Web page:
Today’s Sunday Poem is by a lovely poet and friend of mine, David Wilson.  I met David when we were both students on The Poetry Business Writing School course.  I was really pleased to hear that David had a pamphlet out last year with The Poetry Business.  The pamphlet is called Slope and many of the poems in it explore climbing and mountaineering. David lives in North Yorkshire and has been an active climber for many years.  As well as poetry, he has written a novel, Love and Nausea, published by Abacus, Little Brown in the 1990’s which was praised by The Times as a ‘tour de force’.  In 2015 he won the Poets and Players Competition, judged by Paul Muldoon with his poem Everest.  

It’s worth buying Slope for this poem alone, a tiny eight-liner where David manages to compare Everest to Elvis (I’ll let you buy the pamphlet to work out how he manages to pull that one off – but pull it off he does!).  The poem I’ve chosen for the Sunday Poem this week though has always been one of my favourites of David’s, maybe because of the bolt of recognition after reading the first line – no, my parents didn’t use that phrase either! I liked the line at the end of the first stanza as well.  I think my parents are similar to the parents in this poem – they do everything together as well, and find it quite strange that my husband and I have separate holidays, or are often off on our own somewhere.

I love the description in the second stanza of the father ‘taking ten minutes to stand up/straight, always the military man’.  It’s only in the second stanza in fact, indicated by that little phrase ‘Near the end’ which begins this stanza, that we realise that the father is dying, and this makes that effort of getting out of bed and standing to speak to his wife very moving.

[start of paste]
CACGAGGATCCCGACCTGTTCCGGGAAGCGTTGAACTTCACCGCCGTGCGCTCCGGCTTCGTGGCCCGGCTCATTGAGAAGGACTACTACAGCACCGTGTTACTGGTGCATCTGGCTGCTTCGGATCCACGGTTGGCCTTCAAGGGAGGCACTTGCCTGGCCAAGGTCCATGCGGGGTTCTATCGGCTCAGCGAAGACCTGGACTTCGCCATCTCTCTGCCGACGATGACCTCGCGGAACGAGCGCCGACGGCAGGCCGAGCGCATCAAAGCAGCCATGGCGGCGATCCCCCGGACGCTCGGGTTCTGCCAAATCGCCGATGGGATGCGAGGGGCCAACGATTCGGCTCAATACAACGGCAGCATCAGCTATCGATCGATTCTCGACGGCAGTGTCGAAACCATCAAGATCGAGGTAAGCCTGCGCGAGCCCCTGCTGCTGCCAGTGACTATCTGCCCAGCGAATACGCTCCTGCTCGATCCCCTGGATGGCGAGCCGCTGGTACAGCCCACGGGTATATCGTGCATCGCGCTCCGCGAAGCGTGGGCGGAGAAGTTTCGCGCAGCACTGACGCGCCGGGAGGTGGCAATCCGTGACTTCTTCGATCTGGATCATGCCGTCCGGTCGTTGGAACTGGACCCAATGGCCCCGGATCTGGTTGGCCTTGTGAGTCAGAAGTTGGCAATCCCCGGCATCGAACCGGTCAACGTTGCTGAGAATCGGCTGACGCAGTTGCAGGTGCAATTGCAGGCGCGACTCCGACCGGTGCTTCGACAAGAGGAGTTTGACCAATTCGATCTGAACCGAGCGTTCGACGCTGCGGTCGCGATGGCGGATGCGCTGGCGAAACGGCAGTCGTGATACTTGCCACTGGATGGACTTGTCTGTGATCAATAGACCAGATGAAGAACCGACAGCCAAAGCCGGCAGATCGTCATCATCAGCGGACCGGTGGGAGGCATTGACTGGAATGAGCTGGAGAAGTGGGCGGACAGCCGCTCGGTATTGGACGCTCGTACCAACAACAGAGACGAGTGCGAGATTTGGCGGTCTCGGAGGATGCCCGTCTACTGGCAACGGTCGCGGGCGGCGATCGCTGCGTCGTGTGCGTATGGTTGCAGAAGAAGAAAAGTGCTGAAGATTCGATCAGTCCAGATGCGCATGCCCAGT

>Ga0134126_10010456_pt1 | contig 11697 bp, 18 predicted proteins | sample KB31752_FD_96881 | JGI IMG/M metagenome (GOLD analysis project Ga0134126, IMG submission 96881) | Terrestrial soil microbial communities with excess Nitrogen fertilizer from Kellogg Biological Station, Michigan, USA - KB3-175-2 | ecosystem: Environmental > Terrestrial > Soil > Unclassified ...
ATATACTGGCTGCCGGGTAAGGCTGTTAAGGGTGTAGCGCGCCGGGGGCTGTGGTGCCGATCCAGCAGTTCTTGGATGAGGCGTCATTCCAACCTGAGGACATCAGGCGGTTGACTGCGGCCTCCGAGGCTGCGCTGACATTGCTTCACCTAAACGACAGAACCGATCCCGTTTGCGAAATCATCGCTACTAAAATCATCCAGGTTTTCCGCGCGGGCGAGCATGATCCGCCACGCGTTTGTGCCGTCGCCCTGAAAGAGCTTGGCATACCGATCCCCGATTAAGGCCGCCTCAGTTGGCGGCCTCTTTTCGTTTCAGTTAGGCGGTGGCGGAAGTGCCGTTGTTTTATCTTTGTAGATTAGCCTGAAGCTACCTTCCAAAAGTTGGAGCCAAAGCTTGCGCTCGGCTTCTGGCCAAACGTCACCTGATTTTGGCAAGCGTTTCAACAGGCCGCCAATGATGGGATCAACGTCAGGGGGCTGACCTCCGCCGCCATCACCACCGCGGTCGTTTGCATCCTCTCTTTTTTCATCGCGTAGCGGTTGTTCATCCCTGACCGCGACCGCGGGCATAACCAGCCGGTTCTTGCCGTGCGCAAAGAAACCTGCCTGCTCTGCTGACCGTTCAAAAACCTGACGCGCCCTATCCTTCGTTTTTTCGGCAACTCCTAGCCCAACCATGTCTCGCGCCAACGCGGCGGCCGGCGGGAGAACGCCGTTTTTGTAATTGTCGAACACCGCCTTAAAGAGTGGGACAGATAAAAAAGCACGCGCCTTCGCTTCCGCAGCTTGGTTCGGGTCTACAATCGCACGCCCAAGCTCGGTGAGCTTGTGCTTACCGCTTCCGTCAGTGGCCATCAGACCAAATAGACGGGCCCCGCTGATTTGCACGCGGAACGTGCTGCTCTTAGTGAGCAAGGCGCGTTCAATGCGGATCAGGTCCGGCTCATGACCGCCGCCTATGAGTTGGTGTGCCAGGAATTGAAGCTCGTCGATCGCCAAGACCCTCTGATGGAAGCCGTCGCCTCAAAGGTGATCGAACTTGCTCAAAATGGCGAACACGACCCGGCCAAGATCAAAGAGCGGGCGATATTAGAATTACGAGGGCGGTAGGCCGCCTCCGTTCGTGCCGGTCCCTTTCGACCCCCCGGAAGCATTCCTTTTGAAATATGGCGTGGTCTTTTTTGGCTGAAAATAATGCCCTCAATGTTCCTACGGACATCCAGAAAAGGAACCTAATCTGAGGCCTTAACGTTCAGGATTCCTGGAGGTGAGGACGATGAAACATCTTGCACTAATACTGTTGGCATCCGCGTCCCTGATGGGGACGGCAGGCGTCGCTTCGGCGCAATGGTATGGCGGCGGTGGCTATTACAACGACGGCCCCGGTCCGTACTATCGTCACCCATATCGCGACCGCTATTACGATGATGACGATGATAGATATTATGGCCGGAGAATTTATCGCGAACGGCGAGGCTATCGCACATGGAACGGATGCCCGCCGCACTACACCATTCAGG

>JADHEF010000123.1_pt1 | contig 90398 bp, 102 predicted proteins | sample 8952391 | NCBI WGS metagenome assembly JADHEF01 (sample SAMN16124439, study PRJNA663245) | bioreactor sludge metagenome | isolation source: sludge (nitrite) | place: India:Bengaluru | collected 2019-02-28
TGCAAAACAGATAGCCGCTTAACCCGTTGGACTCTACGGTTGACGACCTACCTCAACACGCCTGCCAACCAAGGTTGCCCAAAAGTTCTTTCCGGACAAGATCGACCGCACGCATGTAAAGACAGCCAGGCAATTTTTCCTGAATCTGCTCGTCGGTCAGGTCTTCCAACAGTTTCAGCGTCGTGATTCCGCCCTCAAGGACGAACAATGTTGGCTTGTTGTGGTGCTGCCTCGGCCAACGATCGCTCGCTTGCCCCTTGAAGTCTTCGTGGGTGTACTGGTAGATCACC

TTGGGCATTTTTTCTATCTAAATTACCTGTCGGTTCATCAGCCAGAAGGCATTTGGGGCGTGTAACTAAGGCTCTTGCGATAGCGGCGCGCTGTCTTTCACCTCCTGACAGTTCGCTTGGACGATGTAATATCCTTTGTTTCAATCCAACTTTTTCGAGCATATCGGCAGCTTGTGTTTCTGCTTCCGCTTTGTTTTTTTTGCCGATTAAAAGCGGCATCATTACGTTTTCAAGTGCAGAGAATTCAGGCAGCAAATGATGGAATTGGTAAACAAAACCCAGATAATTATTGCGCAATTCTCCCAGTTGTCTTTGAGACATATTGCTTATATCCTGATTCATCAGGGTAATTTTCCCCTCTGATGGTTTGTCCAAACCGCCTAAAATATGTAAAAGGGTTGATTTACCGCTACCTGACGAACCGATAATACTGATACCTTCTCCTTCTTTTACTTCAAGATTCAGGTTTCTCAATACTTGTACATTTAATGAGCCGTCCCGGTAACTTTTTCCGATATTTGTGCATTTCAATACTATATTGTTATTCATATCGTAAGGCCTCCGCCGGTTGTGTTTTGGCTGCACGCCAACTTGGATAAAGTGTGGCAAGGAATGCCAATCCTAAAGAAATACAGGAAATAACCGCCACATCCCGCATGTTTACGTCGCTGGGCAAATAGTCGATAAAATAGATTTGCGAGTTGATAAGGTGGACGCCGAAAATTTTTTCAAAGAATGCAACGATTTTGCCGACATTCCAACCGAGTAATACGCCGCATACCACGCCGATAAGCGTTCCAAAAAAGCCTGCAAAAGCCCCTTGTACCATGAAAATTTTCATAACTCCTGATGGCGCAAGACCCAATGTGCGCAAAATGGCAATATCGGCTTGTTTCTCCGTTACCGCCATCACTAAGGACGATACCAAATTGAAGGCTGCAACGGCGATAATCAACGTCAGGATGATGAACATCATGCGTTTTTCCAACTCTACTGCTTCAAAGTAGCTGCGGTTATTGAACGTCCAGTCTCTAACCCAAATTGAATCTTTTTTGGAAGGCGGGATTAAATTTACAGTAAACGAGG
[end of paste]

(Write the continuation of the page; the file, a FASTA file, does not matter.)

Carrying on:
I always think it is hard to get dialogue in a poem, and especially a poem like this without it sounding cheesy, or maudlin, or too over the top.  Especially a poem called ‘I love you’.  But then the strength of the poem is that these three words, the title are completely missing from the poem, yet it is a poem about loving and how to give and receive love.  Or maybe not just about love, but about marriage, which is different.  The portrayal of a long marriage with ‘whispered rows’ in the first stanza is very honest. And I think that is what I like about the dialogue as well – it has the ring of authenticity, of honesty about it.  And to say ‘Thank you for loving me’ seems so much more meaningful than saying ‘I love you’.  I was thinking about why that is, and maybe ‘I love you’ is always about the self, the ‘I’ reaching out to another.  It demands a reply.  But to say ‘Thank you for loving me’ is to say, I’m grateful, and happy with what you’ve given me, and I don’t need anything else.  Hidden in that sentence is ‘Thank you for loving me’ even and despite of ‘whispered rows’.  l love the little turn of the poem at the end as well, when the mother is transformed by his words, or her voice is transformed to the ‘voice of a young girl’.

You might want to order Slope after reading this poem – if you do, you can order it at http://www.poetrybusiness.co.uk/shop/925/slope for a mere £5 and show your support to another fantastic independent publisher.

“I love you” – David Wilson

My parents didn’t use this phrase,
talked in terms of work to do, and weather
and how they were bringing us up;
despite whispered rows at night
stayed together, held in place by good form.
They were not much given to using ‘I’.

Near the end, my father asked a nurse
to bring my waiting mother
to the side-room of his suffering,
having taken ten minutes to stand up
straight, always the military man,
nearly losing his footing.

One has to be brave at a time like this,
he said, taking her hand,
Some journeys must be made alone. 
And then, Thank you for loving me.
A slight bow and turn, while she cried
in the voice of a young girl,
‘Oh my darling’.

Sunday Poem –

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Sunday Poem –

Another Sunday rolls round again – and I spent most of this one outdoors.  This morning I went for a 12 mile run with some friends.  I know for some people the idea of running 12 miles would be a form of torture, but I absolutely love it.  I can’t think of anything I’d rather be doing on a day like today, which was cold, but with blue skies and snow at the top of the mountains in the distance.

I rashly promised the husband I would go for a walk with him in the afternoon so once I got back from my 12 mile run and 300 metres of climbing, we went out for lunch in Broughton and then off we went on our walk – 3 hours later and another 300 metres of climbing and I’m officially knackered.